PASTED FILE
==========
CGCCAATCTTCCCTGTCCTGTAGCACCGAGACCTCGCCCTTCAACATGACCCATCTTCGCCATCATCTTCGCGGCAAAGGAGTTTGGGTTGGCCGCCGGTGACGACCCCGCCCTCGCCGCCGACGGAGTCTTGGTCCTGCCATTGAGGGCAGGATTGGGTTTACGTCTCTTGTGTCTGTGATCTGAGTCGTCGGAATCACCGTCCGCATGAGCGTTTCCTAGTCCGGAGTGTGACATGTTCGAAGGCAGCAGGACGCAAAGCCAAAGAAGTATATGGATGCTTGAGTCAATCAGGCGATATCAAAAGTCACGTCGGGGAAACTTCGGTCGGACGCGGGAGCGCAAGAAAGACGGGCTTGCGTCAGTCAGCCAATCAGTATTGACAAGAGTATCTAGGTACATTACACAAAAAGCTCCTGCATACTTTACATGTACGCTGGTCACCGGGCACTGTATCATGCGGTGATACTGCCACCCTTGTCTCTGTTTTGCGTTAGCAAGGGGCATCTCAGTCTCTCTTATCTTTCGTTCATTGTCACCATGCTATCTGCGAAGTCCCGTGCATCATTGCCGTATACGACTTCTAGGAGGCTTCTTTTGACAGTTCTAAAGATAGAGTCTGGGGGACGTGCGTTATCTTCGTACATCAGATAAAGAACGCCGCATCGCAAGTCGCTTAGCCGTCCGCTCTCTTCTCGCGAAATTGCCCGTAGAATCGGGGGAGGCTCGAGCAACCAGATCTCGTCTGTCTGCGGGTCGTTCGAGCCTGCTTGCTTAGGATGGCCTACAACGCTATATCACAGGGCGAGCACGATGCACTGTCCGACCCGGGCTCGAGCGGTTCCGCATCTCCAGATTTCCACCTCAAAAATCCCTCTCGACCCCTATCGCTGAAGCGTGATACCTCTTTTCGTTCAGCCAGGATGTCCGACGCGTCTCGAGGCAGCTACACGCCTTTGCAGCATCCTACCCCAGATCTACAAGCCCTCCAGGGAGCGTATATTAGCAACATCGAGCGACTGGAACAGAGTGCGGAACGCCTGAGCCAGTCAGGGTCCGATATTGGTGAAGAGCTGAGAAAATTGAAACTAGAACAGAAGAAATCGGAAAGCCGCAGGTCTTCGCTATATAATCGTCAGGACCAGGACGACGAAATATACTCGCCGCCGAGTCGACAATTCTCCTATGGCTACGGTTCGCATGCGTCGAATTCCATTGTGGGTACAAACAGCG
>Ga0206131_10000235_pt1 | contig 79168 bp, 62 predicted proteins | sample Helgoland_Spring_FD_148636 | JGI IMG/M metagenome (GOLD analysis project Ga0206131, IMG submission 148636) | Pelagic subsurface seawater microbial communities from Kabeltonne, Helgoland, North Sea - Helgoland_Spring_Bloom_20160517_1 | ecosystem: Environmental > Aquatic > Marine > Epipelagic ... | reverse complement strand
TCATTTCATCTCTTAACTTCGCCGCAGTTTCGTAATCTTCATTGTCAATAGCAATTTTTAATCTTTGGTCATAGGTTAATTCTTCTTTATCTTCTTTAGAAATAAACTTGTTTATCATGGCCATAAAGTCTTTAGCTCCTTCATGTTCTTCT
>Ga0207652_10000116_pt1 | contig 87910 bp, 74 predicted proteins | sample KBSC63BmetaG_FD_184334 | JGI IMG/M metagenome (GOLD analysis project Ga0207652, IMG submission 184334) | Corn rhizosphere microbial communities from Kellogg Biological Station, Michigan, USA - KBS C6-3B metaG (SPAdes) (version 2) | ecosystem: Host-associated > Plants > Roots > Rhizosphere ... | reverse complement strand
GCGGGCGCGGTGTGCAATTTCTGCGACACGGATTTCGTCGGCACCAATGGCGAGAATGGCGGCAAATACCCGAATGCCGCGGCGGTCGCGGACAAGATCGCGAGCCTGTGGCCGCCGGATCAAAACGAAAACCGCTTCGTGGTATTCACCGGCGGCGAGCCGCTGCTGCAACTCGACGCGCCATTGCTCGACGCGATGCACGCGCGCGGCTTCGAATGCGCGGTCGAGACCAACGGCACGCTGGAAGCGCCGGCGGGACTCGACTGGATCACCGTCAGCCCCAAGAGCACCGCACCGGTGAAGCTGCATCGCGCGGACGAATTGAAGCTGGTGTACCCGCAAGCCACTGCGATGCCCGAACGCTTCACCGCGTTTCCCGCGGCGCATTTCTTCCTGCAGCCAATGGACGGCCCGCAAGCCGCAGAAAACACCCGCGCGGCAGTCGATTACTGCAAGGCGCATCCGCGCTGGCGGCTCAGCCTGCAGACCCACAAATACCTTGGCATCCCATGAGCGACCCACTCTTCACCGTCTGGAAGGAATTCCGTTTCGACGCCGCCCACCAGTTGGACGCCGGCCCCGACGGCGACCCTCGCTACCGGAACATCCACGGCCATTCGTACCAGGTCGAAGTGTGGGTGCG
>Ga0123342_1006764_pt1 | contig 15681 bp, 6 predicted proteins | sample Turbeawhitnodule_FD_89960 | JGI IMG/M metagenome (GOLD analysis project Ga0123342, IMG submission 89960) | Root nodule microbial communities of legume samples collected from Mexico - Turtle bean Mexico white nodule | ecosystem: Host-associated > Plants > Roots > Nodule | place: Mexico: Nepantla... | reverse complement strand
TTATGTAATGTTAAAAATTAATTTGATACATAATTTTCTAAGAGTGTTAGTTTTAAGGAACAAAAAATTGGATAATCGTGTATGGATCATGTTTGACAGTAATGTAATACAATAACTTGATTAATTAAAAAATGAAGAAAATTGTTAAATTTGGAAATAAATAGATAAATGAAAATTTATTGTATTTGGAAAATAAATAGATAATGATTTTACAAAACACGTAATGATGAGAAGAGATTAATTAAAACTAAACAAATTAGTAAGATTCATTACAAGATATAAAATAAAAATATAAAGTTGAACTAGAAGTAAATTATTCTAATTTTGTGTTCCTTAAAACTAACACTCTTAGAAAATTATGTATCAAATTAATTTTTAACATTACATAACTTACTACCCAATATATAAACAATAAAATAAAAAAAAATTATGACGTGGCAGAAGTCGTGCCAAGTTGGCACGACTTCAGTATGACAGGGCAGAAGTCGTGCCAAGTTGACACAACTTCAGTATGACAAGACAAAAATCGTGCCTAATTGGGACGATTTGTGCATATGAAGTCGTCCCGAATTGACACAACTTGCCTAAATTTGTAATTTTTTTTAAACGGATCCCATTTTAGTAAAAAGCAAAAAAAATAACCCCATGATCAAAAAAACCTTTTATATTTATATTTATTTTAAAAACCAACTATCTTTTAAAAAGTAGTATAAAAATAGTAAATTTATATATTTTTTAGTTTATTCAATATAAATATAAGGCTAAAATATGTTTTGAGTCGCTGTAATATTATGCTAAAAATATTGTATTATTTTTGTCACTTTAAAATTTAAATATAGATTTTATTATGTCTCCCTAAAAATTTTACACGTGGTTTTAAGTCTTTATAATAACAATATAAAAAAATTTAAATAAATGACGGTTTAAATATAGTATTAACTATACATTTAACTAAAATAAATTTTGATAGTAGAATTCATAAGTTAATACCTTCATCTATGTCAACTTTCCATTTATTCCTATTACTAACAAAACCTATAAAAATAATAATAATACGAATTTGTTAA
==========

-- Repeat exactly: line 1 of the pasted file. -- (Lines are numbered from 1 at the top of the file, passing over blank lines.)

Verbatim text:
CGCCAATCTTCCCTGTCCTGTAGCACCGAGACCTCGCCCTTCAACATGACCCATCTTCGCCATCATCTTCGCGGCAAAGGAGTTTGGGTTGGCCGCCGGTGACGACCCCGCCCTCGCCGCCGACGGAGTCTTGGTCCTGCCATTGAGGGCAGGATTGGGTTTACGTCTCTTGTGTCTGTGATCTGAGTCGTCGGAATCACCGTCCGCATGAGCGTTTCCTAGTCCGGAGTGTGACATGTTCGAAGGCAGCAGGACGCAAAGCCAAAGAAGTATATGGATGCTTGAGTCAATCAGGCGATATCAAAAGTCACGTCGGGGAAACTTCGGTCGGACGCGGGAGCGCAAGAAAGACGGGCTTGCGTCAGTCAGCCAATCAGTATTGACAAGAGTATCTAGGTACATTACACAAAAAGCTCCTGCATACTTTACATGTACGCTGGTCACCGGGCACTGTATCATGCGGTGATACTGCCACCCTTGTCTCTGTTTTGCGTTAGCAAGGGGCATCTCAGTCTCTCTTATCTTTCGTTCATTGTCACCATGCTATCTGCGAAGTCCCGTGCATCATTGCCGTATACGACTTCTAGGAGGCTTCTTTTGACAGTTCTAAAGATAGAGTCTGGGGGACGTGCGTTATCTTCGTACATCAGATAAAGAACGCCGCATCGCAAGTCGCTTAGCCGTCCGCTCTCTTCTCGCGAAATTGCCCGTAGAATCGGGGGAGGCTCGAGCAACCAGATCTCGTCTGTCTGCGGGTCGTTCGAGCCTGCTTGCTTAGGATGGCCTACAACGCTATATCACAGGGCGAGCACGATGCACTGTCCGACCCGGGCTCGAGCGGTTCCGCATCTCCAGATTTCCACCTCAAAAATCCCTCTCGACCCCTATCGCTGAAGCGTGATACCTCTTTTCGTTCAGCCAGGATGTCCGACGCGTCTCGAGGCAGCTACACGCCTTTGCAGCATCCTACCCCAGATCTACAAGCCCTCCAGGGAGCGTATATTAGCAACATCGAGCGACTGGAACAGAGTGCGGAACGCCTGAGCCAGTCAGGGTCCGATATTGGTGAAGAGCTGAGAAAATTGAAACTAGAACAGAAGAAATCGGAAAGCCGCAGGTCTTCGCTATATAATCGTCAGGACCAGGACGACGAAATATACTCGCCGCCGAGTCGACAATTCTCCTATGGCTACGGTTCGCATGCGTCGAATTCCATTGTGGGTACAAACAGCG